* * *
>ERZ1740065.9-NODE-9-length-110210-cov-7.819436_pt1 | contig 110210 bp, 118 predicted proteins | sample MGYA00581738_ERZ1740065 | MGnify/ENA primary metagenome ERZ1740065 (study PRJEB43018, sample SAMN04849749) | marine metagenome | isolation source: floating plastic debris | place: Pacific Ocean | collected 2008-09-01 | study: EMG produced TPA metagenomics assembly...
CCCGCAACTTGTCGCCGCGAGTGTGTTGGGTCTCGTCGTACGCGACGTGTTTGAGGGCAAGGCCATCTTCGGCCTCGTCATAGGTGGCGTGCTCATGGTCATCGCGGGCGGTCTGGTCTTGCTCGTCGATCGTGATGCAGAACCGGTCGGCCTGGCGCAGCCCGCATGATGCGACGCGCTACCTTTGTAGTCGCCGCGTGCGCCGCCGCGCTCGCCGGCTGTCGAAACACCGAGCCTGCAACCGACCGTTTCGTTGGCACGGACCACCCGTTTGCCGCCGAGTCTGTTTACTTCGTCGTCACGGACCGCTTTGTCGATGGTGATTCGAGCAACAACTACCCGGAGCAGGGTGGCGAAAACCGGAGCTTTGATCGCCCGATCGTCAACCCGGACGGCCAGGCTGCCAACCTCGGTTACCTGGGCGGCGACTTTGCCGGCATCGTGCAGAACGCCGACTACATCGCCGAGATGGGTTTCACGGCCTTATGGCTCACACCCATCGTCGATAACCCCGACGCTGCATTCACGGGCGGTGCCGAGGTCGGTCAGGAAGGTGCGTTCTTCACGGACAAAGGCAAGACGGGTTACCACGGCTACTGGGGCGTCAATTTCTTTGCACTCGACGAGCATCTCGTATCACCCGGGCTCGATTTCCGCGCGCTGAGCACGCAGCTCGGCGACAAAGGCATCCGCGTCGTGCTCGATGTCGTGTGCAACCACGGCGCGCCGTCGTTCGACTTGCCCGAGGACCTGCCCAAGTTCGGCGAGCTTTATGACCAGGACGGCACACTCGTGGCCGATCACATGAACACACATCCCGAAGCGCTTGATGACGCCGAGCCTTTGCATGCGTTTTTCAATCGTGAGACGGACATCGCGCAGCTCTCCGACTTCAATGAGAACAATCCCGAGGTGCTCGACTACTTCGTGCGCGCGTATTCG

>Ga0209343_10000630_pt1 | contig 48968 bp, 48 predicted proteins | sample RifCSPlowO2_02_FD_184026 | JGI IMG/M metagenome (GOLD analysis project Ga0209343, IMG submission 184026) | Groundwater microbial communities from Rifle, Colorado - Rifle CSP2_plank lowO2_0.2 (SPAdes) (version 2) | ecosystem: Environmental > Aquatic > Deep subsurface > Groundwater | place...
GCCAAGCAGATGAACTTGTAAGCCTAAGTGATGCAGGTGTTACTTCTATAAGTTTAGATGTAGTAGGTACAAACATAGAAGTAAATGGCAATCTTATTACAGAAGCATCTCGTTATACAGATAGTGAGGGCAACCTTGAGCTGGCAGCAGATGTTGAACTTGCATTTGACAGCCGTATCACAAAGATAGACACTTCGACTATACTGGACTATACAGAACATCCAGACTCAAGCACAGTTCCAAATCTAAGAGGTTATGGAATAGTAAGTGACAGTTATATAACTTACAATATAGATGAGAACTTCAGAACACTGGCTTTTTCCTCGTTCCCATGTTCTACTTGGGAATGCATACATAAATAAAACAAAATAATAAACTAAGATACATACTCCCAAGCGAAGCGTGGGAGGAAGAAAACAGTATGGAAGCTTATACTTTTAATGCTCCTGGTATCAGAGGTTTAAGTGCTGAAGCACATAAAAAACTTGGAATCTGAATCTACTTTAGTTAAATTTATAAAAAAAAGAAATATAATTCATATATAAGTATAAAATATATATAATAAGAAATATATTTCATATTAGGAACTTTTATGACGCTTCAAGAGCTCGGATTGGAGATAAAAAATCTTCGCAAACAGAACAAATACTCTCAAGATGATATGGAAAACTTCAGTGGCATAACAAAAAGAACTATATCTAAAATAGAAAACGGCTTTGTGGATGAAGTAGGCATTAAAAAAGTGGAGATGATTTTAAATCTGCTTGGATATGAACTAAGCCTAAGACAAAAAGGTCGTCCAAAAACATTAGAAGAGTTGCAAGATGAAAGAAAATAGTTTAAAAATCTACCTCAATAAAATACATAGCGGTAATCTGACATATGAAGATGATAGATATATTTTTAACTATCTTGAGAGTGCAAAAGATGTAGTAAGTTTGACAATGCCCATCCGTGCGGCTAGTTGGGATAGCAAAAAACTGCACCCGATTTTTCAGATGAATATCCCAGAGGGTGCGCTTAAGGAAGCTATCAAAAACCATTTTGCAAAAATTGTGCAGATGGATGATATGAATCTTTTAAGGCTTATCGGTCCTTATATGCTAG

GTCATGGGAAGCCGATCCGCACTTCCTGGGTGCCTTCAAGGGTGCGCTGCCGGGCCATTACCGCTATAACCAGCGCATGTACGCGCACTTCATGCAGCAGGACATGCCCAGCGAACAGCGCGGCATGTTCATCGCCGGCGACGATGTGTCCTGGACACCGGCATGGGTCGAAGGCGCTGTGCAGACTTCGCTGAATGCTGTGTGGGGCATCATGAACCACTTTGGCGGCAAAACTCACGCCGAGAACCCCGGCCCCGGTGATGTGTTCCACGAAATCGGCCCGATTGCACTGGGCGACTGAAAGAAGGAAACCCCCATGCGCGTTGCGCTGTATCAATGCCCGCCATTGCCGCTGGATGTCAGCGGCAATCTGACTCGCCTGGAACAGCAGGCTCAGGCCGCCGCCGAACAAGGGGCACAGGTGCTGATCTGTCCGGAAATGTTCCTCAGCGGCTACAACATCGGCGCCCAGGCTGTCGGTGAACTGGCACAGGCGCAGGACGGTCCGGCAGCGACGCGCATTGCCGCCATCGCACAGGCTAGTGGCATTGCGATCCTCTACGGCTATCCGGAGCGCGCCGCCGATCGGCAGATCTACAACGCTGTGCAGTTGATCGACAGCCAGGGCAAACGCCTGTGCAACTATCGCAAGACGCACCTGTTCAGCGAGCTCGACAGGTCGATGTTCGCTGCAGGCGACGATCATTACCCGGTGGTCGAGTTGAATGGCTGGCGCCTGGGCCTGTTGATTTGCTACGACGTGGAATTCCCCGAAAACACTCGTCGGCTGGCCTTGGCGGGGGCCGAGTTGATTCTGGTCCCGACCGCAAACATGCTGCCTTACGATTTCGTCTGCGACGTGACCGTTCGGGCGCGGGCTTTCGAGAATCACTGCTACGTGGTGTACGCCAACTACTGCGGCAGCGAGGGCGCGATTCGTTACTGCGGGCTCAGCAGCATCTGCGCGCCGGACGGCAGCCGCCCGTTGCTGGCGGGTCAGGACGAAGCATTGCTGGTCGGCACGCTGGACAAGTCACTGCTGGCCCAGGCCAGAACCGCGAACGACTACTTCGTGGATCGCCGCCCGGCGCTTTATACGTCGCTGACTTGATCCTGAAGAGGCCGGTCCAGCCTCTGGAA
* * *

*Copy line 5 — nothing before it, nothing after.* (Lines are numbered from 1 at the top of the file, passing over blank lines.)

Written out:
GTCATGGGAAGCCGATCCGCACTTCCTGGGTGCCTTCAAGGGTGCGCTGCCGGGCCATTACCGCTATAACCAGCGCATGTACGCGCACTTCATGCAGCAGGACATGCCCAGCGAACAGCGCGGCATGTTCATCGCCGGCGACGATGTGTCCTGGACACCGGCATGGGTCGAAGGCGCTGTGCAGACTTCGCTGAATGCTGTGTGGGGCATCATGAACCACTTTGGCGGCAAAACTCACGCCGAGAACCCCGGCCCCGGTGATGTGTTCCACGAAATCGGCCCGATTGCACTGGGCGACTGAAAGAAGGAAACCCCCATGCGCGTTGCGCTGTATCAATGCCCGCCATTGCCGCTGGATGTCAGCGGCAATCTGACTCGCCTGGAACAGCAGGCTCAGGCCGCCGCCGAACAAGGGGCACAGGTGCTGATCTGTCCGGAAATGTTCCTCAGCGGCTACAACATCGGCGCCCAGGCTGTCGGTGAACTGGCACAGGCGCAGGACGGTCCGGCAGCGACGCGCATTGCCGCCATCGCACAGGCTAGTGGCATTGCGATCCTCTACGGCTATCCGGAGCGCGCCGCCGATCGGCAGATCTACAACGCTGTGCAGTTGATCGACAGCCAGGGCAAACGCCTGTGCAACTATCGCAAGACGCACCTGTTCAGCGAGCTCGACAGGTCGATGTTCGCTGCAGGCGACGATCATTACCCGGTGGTCGAGTTGAATGGCTGGCGCCTGGGCCTGTTGATTTGCTACGACGTGGAATTCCCCGAAAACACTCGTCGGCTGGCCTTGGCGGGGGCCGAGTTGATTCTGGTCCCGACCGCAAACATGCTGCCTTACGATTTCGTCTGCGACGTGACCGTTCGGGCGCGGGCTTTCGAGAATCACTGCTACGTGGTGTACGCCAACTACTGCGGCAGCGAGGGCGCGATTCGTTACTGCGGGCTCAGCAGCATCTGCGCGCCGGACGGCAGCCGCCCGTTGCTGGCGGGTCAGGACGAAGCATTGCTGGTCGGCACGCTGGACAAGTCACTGCTGGCCCAGGCCAGAACCGCGAACGACTACTTCGTGGATCGCCGCCCGGCGCTTTATACGTCGCTGACTTGATCCTGAAGAGGCCGGTCCAGCCTCTGGAA